This game =Your life. Countless hours have been put into games as a collective, but everyone has maybe one to three games on average that they have chipped a ridiculous amount of time into. After a while, these games become a distant memory that you can hardly remember playing that much, or that many times, until you look at your save data and recall the adventure and commitment. Other times, there are games that you still play up to this very day and add addiional time to them, even though you've essentially become a guru of that game. Not only that, but these games may fluctuate across generations of games and consoles, some that have ported to current hardware, some that has been emulated, and some that only remain where they were originally debuted. Nonetheless, every gamer has a game or a few that they've thrown away their outside life for, in order to enjoy and abuse it further via playtime. Personally, I've put a lot of time into mainly open-world and sandbox-esque games. For example, I've played through Dragon's Dogma: Dark Arisen maybe 4 times, and 3 of those times with the same character to just further progress and make different choices throughout the adventure. My save is from 5yrs ago, even though my most recent save is of late last year, and I plan on just playing through it again with my same character or just buy it on the Switch and just fuck around with it on the go with a fresh character. I've played Dishonored just as much, playing through each mission numerous times since maybe 2013 or so and choosing every possible route, outcome, and play-style for that game. Then there's games like DMC3-- where I've been playing that game since before I was even able to catch the mature references in it. I also use to play a bunch of Dragon Ball Z games to the point where I'd confidently face anyone or not sense a threat because of the amount of time I put into learning every combo and character advantages. Some of those games don't even necessarily need to be based upon full action/immersion. They could be other games that have virtual world, social aspects to them, like Second Life, IMVU, Roblox, etc, etc. I've definitely had my huge share of being involved in those types of games too. Those games are trickier to determine the playtime though because there's no objective or progression to make in them, you just kind of play whatever avatar you please and then further invest into that game with real world currency. I guess the main idea is to pin point which game you've played the most, for sure, instead of just a bunch of examples of which game it might be. I'd be interested to know what games we've commonly chose to worship with our time and attention, as well as ones that seem to only have value to you personally that earned your time. Comment! It's Orb Happy Hour!
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Are you a pro or nah?
Being classified as a pro gamer is seen in many different ways, but there are some traits that they all seem to have that depicts if they actually are or not. Some people are naturally talented gamers that thrive from the start of it with no effort needed or experience required, however, regardless of such, the people who actually harness their technique to have those same results are just as applicable. That said, I've conjured up a list of 25 different, but fairly identifiable habits that most pro gamers have.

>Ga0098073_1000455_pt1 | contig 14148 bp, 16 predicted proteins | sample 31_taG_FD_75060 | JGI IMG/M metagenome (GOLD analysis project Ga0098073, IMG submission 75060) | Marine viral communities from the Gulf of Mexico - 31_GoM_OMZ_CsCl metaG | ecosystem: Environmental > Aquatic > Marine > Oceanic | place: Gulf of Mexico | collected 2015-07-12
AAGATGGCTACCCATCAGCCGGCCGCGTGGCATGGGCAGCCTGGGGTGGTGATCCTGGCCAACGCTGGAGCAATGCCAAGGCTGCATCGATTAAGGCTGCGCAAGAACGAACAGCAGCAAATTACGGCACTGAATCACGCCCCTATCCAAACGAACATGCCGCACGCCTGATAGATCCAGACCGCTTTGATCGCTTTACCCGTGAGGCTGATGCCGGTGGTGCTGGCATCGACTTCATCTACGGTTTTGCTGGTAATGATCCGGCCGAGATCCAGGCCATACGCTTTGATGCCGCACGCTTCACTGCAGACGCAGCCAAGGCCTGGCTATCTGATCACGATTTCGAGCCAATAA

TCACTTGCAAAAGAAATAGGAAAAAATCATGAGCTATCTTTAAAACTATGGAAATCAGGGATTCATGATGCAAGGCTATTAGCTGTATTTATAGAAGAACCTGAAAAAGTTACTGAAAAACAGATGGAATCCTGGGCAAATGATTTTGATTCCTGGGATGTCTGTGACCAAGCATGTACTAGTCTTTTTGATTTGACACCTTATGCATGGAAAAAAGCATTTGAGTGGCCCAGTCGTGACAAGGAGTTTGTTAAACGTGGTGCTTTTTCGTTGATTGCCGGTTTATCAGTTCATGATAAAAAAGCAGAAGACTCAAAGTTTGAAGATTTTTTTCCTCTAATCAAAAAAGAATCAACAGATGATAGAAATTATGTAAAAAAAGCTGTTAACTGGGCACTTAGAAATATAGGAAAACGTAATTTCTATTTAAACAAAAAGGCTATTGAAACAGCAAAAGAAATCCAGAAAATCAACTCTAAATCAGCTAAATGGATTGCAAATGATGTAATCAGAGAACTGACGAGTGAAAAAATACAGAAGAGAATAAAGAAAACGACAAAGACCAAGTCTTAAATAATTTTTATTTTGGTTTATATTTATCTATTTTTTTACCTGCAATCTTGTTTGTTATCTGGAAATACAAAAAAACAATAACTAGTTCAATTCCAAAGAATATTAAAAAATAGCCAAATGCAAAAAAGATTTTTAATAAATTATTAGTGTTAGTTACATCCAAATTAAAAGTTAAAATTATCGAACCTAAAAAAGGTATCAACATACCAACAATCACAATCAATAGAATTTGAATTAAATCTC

1. You skip hints and tutorials.
Whenever you play a game, you start off by just figuring it out yourself. I often get annoyed by the amount of hints I’m given at the start or sometimes throughout the process of just trying to create my own understanding for it. This can be a bad thing too obviously because a lot of those tips are fundamental to certain gameplay methods and you find yourself being fucked over at a later time because you skimmed through it, but you have faith that you can just play through it and understand all the details just from a second nature of playing so many other games.
2. You start on harder difficulties.
If you ever find yourself on a game and you start off with a decision of which difficulty you should play, then that’s another sign that you’re a pro. Most people would instantly go for a neutral playthrough, and that’s not to say that a pro can’t do that as well, but the fact that you either considered or ended up doing a harder mode is one of the many feats a pro possesses.
3. You adapt to it quickly.
Whether it’s a story based game or an online game, you never seem to have problems adapting to the nature of the gameplay rather quickly and eventually already start to come up with your own patterns for what works for you in the game to make it a hell of a lot easier to learn.
4. You catch references/easter eggs.
The references to the game franchise or to other games that you’ve played are blatantly obvious and you instantly know where it’s from, then when you go and look at the list of references that others have found about the game, which include many other easter eggs that you’ve yet to discover or never picked up on initially, you look to tie them in and theorize.
5. You effortlessly top the leaderboards.